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Game-Changing Video Shows Blank GA Ballots Turned Into Votes Using Dominion Machine

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Two recently released videos seem to reveal a possible method of voter fraud using Dominion Voting System software.

Filmed by a Georgia county election supervisor, the videos demonstrate serious security flaws within Dominion’s adjudication process. The company’s machines were used in Georgia and other states during the still-contested November general election.

Former New York Mayor Rudy Giuliani, who is leading President Donald Trump’s legal fight over alleged voter fraud and irregularities, presented the videos while appearing before a Georgia state House committee on Thursday, according to Fox News.

In the videos, Misty Martin, elections director of Coffee County, gives a step-by-step demonstration of how this fraud could have taken place.

In the first video, Martin walks through the process, which involves election supervisors analyzing ballots that were unable to be scanned into the Dominion machines.

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The process is meant to authenticate ballots, determining whether they should be processed for a particular candidate or thrown out due to discrepancies such as over-voting (voting for more than one candidate).

Martin seemingly demonstrated in the video, however, that an election official can simply use Dominion’s software to process any ballot however he or she sees fit.

Do you think there was widespread fraud in the presidential election in Georgia?

Trump votes could be turned into votes for his Democratic opponent, Joe Biden, or vice versa. Blank ballots could be attributed to any candidate.

Essentially, election supervisors would have the power to use this system to create votes from nothing.

In the second video, the camera is taken outside what is presumably an office for election supervisors, illustrating that poll observers would not be able to tell exactly what is going on if they were made to stand outside of the office.



Gabriel Sterling, Georgia’s voting systems implementation manager, criticized Martin’s demonstration during a briefing at the Georgia Capitol on Thursday, according to Georgia Public Broadcasting.

According to Sterling, the process Martin showed is meant to be performed during the adjudication process in the presence of a full voter review panel with the system logging the changes and showing who made them for later review.

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“I can go in the street and shoot someone, that would be against the law,” Sterling said. “What she was doing would be against the law, if she did that. So it’s a little disingenuous to say, ‘Oh, it’s a massive hole in the system.’ No, it’s how the system is supposed to work.”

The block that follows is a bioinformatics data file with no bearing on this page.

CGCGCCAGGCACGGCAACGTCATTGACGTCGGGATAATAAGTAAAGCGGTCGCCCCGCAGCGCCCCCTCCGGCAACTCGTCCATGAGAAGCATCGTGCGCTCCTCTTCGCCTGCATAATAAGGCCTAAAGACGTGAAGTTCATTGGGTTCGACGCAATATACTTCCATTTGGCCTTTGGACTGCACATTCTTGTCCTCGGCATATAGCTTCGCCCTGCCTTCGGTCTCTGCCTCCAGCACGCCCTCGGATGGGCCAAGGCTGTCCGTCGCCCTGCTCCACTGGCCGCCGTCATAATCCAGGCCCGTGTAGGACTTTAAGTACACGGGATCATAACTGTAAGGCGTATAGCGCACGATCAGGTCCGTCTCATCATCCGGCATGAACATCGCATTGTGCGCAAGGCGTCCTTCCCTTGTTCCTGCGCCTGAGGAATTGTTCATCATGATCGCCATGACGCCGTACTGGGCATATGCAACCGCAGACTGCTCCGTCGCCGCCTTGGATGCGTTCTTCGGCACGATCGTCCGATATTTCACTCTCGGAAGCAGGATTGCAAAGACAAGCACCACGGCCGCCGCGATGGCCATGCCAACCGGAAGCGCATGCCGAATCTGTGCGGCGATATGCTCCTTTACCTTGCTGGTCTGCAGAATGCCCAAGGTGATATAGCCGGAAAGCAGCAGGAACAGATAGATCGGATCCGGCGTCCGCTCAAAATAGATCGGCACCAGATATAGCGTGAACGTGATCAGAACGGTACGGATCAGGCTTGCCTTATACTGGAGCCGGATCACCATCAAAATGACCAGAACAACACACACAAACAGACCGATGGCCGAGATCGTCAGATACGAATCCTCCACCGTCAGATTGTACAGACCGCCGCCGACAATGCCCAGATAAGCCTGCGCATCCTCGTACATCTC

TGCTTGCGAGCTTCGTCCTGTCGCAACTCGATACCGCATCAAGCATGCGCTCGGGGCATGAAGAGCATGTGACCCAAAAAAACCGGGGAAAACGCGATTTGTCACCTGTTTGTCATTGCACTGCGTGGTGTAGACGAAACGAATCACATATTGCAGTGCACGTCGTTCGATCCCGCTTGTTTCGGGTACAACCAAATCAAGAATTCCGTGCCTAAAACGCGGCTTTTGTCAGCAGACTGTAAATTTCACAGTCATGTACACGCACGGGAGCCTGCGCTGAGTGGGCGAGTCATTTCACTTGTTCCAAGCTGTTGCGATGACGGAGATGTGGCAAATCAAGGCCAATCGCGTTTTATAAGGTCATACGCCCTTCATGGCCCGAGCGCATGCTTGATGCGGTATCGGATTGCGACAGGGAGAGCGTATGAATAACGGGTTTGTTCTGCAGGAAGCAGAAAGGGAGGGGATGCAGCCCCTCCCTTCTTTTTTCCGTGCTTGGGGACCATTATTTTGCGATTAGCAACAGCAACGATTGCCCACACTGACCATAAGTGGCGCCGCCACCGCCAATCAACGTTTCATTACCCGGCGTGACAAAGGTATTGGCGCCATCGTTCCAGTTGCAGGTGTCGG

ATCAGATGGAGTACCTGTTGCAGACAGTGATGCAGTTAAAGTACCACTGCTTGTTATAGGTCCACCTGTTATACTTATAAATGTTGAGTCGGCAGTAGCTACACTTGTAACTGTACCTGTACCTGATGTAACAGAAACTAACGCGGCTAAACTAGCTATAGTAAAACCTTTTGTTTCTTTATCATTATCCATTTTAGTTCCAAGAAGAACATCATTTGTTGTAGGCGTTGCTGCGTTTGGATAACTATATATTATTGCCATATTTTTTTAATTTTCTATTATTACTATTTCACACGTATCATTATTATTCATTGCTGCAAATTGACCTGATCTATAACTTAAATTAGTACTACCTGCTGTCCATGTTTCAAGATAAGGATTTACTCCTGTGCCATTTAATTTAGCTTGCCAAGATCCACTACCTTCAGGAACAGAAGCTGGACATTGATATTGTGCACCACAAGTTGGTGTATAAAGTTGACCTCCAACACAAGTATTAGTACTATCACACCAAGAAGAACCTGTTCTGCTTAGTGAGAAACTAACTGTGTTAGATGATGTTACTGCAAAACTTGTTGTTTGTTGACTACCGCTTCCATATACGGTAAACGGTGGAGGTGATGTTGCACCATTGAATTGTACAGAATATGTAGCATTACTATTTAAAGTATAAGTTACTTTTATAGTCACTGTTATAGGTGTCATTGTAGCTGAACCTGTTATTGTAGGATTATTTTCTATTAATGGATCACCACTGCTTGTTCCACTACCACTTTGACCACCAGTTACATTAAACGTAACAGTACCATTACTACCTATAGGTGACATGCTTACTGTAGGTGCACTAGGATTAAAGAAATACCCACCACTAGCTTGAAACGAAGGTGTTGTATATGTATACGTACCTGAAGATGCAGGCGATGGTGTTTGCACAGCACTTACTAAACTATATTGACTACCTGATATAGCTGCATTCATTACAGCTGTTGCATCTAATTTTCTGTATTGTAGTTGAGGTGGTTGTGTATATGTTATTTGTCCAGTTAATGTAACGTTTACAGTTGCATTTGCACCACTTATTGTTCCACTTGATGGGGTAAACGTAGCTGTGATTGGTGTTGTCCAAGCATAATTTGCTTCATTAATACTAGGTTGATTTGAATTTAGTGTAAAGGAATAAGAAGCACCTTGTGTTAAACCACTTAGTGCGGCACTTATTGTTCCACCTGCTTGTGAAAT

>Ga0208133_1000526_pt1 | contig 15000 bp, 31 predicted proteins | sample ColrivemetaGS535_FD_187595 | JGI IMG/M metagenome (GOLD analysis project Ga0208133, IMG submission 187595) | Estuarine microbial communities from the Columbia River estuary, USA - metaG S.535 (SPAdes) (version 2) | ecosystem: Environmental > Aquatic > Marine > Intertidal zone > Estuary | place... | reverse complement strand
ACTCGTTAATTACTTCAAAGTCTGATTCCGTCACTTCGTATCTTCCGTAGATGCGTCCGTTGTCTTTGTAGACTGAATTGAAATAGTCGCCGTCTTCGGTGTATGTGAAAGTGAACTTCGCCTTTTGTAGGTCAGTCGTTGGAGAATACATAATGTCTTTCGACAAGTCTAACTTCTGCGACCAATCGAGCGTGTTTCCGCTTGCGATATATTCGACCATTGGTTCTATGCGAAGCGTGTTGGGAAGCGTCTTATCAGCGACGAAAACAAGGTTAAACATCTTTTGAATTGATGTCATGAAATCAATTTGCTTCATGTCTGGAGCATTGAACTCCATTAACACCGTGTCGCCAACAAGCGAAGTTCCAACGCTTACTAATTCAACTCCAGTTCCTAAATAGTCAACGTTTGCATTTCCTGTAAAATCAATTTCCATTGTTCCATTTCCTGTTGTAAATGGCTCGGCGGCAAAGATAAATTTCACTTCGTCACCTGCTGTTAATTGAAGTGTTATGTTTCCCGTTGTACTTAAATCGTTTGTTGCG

Regardless, it is clear that the Dominion system is set up in a way that allows election officials to change contested votes however they see fit.

The number of ballots sent through the adjudication process was significant.

In Fulton County, Georgia’s most populous county, 106,000 ballots were adjudicated by the night of Nov. 4, according to NBC News.

That’s 106,000 votes in one county in a race where Biden received about 12,000 more votes than Trump across all of Georgia.

Maybe all of those adjudications were legitimate. Maybe some weren’t.

Either way, these videos seem to demonstrate Dominion software could be used to create votes from nothing.

No matter whether this had any effect on the election, no one person should have that much power — not even an election supervisor.

Did you know that The Western Journal now publishes some content in Spanish as well as English, for international audiences? Click here to read this article on The Western Journal en Español!

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Michael Austin joined The Western Journal as a staff reporter in 2020. Since then, he has authored hundreds of stories, including several original reports. He also co-hosts the outlet's video podcast, "WJ Live."
Michael Austin joined The Western Journal as a staff reporter in 2020. Since then, he has authored hundreds of stories, including several original reports. He also co-hosts the outlet's video podcast, "WJ Live."
Birthplace
Ames, Iowa




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